Thank you for the opportunity to testify on H.R. 233, the Northern California Coastal Wild Heritage Wilderness Act. I will confine my remarks to those provisions of the bill that relate to lands managed by the Bureau of Land Management (BLM) and will defer to the Department of Agriculture on provisions regarding lands managed by the Forest Service.
When the Department of the Interior testified before the Senate Energy and Natural Resources Committee in July of 2004 on companion legislation to H.R. 233, we testified that we would support the legislation as it relates to BLM-managed lands if a number of proposed amendments were made. Those issues have largely been addressed in H.R. 233, except our recommended language on water rights.
This Administration strongly supports the efforts of Members of Congress to work together with their local constituents to find solutions to the lingering Wilderness Study Areas (WSAs). Only Congress can determine the final status of WSAs—whether to designate as wilderness or release lands from WSA status. The WSA issue is one that should be resolved and we always stand ready to work with Members of Congress toward solutions.
H.R. 233 proposes to designate as wilderness nearly 120,000 acres of BLM-managed lands in California’s 1st Congressional District, and to expand the existing King Range National Conservation Area (NCA) by approximately 3,326 acres of BLM-managed public lands. The areas proposed for designation include stunning landscapes, dramatic coastlines, and unique habitats. Taken together, these proposed wilderness areas include pristine Pacific Coast, steep inland canyons, rushing whitewater and mountainous terrain. The array of wildlife is incredibly diverse. Large mammals such as elk, sea lions, and black bear populate these areas. Various raptors including the endangered northern spotted owl, peregrine falcons and eagles nest there. Additionally, the areas provide significant habitat for steelhead, coho, and Chinook salmon, all listed endangered species. Recreational use is varied and scattered throughout the area, including rafting, fishing, hiking, camping, and hunting, all of which will continue after designation.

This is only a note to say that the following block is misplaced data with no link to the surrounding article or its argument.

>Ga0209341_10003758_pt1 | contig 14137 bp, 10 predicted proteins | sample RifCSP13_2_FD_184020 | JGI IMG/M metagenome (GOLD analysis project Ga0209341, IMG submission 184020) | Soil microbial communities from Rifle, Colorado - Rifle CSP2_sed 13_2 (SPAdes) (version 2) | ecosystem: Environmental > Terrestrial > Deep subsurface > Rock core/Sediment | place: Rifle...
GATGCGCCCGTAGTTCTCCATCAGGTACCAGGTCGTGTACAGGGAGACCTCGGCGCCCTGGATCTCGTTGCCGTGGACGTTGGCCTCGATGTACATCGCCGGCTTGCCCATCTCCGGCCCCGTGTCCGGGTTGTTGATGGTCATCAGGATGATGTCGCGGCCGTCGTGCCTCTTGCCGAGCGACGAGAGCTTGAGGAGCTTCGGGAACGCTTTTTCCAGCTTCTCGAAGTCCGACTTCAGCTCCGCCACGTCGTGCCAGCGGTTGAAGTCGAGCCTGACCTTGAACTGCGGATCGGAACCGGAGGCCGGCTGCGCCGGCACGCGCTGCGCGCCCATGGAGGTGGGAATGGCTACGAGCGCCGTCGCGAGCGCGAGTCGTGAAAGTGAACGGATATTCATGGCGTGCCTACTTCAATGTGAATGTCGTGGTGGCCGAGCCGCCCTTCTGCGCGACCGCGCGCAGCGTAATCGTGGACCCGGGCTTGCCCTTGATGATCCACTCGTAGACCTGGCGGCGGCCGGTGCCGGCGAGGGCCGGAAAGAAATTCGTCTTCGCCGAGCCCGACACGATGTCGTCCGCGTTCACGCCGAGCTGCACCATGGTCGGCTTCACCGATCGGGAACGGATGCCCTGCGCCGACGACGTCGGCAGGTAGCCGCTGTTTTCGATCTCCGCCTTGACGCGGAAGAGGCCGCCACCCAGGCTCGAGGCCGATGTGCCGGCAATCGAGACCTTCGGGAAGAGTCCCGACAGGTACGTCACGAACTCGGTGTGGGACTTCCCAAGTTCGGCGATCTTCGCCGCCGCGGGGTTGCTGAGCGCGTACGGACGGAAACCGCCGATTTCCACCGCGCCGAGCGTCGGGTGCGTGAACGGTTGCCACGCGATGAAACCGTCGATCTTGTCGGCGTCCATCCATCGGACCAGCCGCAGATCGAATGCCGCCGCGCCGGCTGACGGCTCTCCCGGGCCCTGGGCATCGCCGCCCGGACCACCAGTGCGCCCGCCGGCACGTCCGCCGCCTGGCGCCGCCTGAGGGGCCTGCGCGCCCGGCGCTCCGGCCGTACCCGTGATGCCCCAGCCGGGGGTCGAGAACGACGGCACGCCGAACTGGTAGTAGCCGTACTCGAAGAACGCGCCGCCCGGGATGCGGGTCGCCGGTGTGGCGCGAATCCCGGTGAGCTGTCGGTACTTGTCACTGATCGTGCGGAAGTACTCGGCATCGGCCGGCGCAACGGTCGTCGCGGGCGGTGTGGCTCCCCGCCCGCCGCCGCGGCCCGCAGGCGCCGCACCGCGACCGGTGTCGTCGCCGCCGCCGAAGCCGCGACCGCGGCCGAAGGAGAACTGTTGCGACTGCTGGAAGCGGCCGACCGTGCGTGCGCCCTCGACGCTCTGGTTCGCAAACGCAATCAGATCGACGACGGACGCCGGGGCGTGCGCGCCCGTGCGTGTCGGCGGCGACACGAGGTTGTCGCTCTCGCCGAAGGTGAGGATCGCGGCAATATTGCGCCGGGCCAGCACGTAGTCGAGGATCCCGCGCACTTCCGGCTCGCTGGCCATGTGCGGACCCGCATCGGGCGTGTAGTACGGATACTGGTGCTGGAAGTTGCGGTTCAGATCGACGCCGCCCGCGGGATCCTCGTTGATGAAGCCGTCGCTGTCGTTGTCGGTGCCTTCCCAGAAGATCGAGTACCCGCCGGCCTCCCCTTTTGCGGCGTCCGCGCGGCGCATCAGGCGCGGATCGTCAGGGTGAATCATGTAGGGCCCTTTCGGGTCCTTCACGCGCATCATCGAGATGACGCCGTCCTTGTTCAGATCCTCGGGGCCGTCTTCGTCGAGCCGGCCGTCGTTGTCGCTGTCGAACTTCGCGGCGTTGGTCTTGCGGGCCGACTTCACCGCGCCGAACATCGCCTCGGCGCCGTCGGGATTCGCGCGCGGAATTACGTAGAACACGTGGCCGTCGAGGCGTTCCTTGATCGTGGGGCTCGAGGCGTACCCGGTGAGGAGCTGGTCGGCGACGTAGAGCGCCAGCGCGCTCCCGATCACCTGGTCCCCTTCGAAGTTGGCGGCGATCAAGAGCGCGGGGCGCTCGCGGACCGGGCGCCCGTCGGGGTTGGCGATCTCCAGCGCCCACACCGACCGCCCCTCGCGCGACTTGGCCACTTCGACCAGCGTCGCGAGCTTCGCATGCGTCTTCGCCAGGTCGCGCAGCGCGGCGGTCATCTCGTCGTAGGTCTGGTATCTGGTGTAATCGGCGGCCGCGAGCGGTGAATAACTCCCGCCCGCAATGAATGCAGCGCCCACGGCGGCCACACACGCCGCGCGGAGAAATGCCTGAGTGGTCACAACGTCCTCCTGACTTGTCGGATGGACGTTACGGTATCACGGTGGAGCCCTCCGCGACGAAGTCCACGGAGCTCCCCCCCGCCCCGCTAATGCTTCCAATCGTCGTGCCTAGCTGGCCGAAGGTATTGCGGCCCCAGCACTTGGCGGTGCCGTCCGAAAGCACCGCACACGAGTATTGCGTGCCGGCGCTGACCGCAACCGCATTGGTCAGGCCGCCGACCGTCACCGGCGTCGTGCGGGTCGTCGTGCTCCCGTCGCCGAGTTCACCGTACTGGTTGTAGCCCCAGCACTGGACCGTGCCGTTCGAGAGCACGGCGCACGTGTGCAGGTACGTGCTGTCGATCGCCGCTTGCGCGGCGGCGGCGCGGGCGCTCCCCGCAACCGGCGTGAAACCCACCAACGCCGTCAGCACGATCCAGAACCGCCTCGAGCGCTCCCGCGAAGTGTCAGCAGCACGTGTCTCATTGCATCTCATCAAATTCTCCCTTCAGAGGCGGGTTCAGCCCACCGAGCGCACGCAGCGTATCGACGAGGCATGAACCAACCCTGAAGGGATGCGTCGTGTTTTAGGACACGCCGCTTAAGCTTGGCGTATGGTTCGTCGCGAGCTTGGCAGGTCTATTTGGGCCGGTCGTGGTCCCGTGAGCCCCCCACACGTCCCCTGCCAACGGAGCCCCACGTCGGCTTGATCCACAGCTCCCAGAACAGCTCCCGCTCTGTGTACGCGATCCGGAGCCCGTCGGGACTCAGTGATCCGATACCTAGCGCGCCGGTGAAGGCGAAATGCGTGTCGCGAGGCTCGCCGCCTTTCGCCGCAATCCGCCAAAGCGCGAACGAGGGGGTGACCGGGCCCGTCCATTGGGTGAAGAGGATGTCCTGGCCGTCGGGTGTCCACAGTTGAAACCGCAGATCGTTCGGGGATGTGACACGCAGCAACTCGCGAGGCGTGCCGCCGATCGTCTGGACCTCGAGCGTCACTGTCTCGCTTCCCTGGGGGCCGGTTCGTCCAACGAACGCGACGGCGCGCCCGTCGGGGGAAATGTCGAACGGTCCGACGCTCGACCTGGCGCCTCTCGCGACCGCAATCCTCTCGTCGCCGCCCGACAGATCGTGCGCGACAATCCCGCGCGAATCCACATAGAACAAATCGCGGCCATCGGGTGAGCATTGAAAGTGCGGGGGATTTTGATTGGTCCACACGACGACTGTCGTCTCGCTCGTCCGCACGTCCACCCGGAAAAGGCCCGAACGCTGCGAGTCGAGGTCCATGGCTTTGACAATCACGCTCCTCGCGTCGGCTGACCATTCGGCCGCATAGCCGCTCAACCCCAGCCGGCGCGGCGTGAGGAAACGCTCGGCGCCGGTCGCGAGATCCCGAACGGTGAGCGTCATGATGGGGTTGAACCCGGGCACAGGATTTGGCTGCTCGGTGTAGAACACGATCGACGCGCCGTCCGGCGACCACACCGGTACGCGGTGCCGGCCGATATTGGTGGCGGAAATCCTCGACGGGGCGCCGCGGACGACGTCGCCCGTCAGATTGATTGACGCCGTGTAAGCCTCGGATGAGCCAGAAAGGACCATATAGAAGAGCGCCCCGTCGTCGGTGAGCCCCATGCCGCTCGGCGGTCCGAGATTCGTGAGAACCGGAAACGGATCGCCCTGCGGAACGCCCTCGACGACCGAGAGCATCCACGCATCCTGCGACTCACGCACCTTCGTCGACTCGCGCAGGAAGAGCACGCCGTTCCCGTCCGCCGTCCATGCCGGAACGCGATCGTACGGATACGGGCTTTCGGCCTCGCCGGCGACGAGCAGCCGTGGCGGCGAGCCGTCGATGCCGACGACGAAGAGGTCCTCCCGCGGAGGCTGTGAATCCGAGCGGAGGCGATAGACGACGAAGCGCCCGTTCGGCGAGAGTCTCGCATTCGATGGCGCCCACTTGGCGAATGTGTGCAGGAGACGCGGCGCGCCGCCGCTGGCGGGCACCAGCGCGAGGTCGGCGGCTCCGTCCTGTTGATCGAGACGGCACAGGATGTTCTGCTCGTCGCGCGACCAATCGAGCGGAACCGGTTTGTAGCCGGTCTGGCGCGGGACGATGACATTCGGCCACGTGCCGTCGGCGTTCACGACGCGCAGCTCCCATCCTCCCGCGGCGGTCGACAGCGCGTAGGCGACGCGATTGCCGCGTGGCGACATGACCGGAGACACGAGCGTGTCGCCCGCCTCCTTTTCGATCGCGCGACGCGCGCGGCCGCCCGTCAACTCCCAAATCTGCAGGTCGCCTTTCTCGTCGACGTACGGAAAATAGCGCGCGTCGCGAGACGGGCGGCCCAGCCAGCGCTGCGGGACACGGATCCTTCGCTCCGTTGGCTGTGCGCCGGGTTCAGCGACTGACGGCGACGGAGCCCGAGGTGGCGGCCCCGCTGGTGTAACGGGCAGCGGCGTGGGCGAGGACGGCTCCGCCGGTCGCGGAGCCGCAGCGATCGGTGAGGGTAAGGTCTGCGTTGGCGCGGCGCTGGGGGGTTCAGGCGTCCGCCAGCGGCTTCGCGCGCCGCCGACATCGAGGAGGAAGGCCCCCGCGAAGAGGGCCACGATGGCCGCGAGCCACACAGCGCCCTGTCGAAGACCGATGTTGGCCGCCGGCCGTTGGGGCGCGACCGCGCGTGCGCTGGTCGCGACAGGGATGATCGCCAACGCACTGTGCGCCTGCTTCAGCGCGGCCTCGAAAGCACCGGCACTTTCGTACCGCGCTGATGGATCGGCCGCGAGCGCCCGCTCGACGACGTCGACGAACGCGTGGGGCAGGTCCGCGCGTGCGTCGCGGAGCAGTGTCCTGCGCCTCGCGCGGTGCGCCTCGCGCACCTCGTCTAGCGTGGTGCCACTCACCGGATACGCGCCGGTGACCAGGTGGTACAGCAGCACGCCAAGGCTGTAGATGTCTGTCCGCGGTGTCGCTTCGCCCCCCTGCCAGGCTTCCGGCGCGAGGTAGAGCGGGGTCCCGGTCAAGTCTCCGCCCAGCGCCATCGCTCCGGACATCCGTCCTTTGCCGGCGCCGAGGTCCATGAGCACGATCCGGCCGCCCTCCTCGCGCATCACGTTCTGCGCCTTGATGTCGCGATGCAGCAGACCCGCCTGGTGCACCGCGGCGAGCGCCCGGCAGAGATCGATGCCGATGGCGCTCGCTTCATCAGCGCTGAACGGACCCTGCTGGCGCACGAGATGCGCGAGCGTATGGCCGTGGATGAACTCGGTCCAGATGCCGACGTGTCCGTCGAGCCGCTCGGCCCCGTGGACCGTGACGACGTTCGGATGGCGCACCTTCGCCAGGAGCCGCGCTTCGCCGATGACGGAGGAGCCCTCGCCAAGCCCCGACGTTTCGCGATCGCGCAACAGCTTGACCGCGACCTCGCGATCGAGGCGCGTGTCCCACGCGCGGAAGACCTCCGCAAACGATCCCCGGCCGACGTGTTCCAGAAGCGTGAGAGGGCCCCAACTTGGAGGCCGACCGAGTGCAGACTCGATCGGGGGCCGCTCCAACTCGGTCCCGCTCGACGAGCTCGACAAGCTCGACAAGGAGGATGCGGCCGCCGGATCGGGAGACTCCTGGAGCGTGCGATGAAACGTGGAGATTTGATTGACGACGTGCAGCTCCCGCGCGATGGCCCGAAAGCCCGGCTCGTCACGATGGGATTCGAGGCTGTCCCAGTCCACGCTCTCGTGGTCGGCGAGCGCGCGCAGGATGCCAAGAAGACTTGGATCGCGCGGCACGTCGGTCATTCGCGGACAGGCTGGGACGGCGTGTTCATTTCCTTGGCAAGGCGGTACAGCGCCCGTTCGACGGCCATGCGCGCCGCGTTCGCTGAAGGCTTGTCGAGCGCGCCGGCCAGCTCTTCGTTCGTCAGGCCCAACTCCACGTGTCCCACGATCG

A brief description of each proposed wilderness designation is in order:
For those areas in the bill not identified as WSAs, and for the areas in the bill that were determined by the BLM to be non-suitable for wilderness, we note that Congress has plenary authority over the disposition of public lands. Except as otherwise specified, if Congress ultimately approves the bill, we do not see any additional management impediments to their inclusion.
We would like the opportunity to work with the sponsors and the Committee to perfect the maps in a few cases. In both Cache Creek and Elkhorn Ridge, recent BLM land acquisitions should be shown to ensure the maps are accurate.
The Department strongly recommends the legislation be amended to clarify that the wilderness designation not constitute or be construed to constitute either an express or implied Federal reservation of any water right. If a reserved water right is deemed necessary in the future, it would be obtained in accordance with applicable state law.
A new provision of the legislation, which was included in last year’s Senate-passed bill, would expand the King Range NCA by approximately 3,326 acres. The additions, along Mill Creek, Squaw Creek and Indian Creek were the result of cooperative efforts with local citizens, government agencies and conservation groups. There is strong local support for the protection of these areas and their inclusion within the King Range NCA. These additions will enhance recreational opportunities in the King Range.
Thank you for the opportunity to testify on the sections of H.R. 233 which apply to BLM-managed lands. The resolution of these longstanding WSA questions is a priority for the Department and we welcome the opportunity to move this debate forward.
I would be happy to answer any questions.